Some of us could use a gentle reminder just how important it is to use sun protection for our eyes (just as we do for our skin). Whether it’s winter or summer, our eyes are just as impacted by the sun. After all, UV radiation can cause all sorts of issues for us if we get too much of it. And snow can reflect sunlight, giving you more UV exposure than you thought you were getting.
UV radiation can cause skin cancer and also serious eye issues like pterygia (benign growths that can disfigure your eye), pingueculae (yellow bumps on your eye), cataracts (clouding of your eyes’ lens), and macular degeneration (deterioration of your eye that can cause difficulty recognizing faces, drive, or do anything that requires seeing fine details).
Keep reading to learn how you may be able to decrease your likelihood of developing these issues.
Avoid High UV Times and Places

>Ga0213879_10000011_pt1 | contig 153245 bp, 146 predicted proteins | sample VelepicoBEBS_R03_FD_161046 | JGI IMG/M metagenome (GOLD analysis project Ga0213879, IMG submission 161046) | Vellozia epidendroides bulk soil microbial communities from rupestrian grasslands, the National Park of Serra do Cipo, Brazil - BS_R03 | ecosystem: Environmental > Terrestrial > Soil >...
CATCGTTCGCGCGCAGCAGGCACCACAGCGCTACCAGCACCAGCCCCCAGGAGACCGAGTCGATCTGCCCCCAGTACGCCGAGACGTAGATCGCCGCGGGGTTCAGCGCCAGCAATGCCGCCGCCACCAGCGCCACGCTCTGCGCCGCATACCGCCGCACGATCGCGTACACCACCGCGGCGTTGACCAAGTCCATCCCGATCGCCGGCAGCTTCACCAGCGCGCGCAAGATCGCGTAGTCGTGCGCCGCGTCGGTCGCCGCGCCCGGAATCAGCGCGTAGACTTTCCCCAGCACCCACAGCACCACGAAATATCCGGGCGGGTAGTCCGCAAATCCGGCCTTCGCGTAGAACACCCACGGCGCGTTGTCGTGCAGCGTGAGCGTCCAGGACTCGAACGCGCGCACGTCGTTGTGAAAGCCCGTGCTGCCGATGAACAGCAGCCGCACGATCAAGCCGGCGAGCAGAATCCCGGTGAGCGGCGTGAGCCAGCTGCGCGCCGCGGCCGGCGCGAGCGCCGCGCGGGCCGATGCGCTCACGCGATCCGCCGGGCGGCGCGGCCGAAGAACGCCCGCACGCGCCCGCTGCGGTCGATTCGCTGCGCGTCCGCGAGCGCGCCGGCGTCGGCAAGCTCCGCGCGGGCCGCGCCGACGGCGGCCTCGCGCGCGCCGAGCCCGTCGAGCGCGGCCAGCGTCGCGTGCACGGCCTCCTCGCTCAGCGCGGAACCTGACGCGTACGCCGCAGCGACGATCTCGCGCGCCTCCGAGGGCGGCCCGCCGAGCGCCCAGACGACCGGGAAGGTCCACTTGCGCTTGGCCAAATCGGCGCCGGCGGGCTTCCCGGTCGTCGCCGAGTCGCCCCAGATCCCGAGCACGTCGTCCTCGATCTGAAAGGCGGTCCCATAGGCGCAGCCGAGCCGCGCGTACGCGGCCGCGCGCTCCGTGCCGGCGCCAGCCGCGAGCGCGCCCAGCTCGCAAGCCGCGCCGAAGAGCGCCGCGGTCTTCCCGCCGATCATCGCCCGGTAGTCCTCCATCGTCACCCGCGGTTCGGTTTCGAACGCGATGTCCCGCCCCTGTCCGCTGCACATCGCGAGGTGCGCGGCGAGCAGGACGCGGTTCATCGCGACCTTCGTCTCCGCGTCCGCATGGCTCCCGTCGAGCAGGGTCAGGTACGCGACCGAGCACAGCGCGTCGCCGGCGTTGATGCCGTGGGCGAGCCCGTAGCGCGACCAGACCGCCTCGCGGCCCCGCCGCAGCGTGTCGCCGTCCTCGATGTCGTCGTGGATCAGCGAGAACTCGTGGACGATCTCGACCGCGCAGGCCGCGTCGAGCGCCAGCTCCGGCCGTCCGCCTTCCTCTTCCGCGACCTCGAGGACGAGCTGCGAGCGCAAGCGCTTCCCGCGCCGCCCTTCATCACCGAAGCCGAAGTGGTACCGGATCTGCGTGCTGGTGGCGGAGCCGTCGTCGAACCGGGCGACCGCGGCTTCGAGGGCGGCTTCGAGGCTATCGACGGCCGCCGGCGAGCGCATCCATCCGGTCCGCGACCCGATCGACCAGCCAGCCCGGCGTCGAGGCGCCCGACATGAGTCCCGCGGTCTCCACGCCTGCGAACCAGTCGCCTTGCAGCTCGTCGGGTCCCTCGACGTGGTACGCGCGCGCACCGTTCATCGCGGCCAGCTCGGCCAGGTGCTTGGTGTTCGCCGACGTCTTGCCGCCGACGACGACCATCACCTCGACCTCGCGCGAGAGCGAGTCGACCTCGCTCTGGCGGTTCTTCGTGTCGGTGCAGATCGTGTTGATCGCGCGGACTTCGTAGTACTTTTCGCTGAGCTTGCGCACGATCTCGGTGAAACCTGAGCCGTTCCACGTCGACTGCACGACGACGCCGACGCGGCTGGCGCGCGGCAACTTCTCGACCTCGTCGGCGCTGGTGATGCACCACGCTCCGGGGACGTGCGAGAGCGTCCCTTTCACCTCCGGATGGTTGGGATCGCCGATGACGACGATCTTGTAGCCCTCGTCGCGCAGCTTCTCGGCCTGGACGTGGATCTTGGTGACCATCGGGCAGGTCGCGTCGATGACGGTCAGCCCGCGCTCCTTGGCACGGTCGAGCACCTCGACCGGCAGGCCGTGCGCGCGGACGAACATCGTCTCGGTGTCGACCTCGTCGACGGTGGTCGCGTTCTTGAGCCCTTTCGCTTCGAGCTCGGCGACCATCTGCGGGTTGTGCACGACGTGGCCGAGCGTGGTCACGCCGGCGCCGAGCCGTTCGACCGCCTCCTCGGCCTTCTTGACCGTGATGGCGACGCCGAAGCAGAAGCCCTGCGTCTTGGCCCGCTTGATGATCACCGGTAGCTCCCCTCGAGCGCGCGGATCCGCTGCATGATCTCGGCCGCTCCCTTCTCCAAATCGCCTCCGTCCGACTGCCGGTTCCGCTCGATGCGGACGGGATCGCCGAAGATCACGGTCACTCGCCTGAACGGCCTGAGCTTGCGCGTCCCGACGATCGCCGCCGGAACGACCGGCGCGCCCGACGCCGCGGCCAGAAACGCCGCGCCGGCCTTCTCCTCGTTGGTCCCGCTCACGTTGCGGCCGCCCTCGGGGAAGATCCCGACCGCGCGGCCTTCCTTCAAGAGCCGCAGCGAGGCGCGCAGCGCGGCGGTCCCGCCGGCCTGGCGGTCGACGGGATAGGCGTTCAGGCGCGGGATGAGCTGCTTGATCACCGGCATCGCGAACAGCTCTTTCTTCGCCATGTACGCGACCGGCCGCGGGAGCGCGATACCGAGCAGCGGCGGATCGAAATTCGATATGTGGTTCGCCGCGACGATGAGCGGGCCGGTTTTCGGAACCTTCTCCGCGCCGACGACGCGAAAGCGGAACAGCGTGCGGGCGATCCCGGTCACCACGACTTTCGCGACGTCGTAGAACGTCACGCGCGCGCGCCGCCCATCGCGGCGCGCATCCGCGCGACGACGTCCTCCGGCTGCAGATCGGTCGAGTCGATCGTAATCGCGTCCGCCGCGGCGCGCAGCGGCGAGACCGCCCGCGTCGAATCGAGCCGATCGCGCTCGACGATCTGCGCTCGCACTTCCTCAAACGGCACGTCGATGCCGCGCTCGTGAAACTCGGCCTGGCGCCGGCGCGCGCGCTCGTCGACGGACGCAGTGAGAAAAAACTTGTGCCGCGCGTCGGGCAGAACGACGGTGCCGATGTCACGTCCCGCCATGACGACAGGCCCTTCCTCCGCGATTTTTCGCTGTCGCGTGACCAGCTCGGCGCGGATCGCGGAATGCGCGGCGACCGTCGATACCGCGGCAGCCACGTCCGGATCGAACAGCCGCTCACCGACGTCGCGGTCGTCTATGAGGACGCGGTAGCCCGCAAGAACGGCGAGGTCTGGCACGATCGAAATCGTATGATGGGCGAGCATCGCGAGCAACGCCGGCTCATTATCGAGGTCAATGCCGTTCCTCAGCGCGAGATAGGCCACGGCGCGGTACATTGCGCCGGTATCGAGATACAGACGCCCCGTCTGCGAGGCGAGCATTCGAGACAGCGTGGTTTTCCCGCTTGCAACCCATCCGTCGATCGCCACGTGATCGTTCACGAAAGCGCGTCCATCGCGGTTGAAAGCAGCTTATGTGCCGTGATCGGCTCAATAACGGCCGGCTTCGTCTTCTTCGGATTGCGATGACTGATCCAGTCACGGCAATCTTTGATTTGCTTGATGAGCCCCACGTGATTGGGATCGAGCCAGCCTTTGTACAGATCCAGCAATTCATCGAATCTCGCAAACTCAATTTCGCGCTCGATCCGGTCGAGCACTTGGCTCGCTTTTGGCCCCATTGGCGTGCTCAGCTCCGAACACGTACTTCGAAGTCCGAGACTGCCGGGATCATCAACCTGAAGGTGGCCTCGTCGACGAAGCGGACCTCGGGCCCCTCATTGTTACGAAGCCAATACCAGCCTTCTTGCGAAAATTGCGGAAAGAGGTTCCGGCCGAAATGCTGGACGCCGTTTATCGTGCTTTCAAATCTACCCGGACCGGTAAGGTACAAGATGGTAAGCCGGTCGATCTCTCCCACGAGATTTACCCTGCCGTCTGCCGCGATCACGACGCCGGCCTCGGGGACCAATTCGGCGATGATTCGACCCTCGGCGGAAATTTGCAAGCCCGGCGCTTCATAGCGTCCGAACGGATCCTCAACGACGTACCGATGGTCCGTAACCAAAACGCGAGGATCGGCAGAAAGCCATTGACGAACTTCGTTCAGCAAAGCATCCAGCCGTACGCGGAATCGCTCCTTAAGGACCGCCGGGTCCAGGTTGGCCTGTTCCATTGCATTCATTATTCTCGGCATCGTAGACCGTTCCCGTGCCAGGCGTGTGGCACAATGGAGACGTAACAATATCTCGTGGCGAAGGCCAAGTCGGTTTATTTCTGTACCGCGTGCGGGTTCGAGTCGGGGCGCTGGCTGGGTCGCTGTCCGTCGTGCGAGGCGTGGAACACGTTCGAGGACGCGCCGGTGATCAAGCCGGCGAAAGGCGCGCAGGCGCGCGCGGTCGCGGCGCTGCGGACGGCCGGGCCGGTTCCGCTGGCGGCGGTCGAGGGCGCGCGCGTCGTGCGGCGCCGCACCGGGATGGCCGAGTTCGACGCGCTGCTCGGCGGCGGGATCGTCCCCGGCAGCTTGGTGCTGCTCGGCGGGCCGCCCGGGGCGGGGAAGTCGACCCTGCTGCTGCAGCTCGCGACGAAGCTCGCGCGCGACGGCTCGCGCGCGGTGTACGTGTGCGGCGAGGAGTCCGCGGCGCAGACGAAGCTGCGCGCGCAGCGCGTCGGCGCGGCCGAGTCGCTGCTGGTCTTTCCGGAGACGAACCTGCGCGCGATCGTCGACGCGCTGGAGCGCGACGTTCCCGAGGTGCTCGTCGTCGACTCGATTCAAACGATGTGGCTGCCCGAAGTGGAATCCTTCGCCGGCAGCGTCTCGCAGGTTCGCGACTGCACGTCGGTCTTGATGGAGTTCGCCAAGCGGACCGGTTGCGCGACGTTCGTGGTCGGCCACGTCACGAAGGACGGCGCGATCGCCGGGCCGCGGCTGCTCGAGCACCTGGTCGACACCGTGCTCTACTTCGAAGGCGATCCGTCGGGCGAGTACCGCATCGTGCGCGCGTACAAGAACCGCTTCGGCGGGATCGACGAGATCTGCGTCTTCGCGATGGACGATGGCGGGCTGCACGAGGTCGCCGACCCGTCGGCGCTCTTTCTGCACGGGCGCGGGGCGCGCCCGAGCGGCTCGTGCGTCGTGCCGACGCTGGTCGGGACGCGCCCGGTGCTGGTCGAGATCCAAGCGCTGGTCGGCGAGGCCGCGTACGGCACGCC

Depending on the time of day, UV radiation amounts vary. Avoid being in the sun as much as possible between the hours of 10 AM and 4 PM, especially in areas where you are more exposed to reflected UV rays from the snow. Also, keep in mind that the higher the altitude you are in, the higher the UV radiation is. Being near lakes, rivers, or the ocean will increase your UV radiation exposure.
Wear Sun Protection
If you must be outside, be safe about it. Always have a pair of sunglasses handy so you don’t have to go without them. Find a pair that block all UV rays, but you may also want to find a pair that block HEV rays. If you’re going skiing, pack a good pair of googles that cut down glare and help you see safely. Even on a cloudy day, you could be exposing yourself to excessive amounts of damaging UV rays.
Keep in mind that there are other factors that may contribute to macular degeneration. Age, diet, and even whether or not you are/have been a smoker can all influence macular degeneration.
If you think you may have macular degeneration, or are looking to learn more, we would love to schedule a consultation for you. Call us to schedule a consultation today.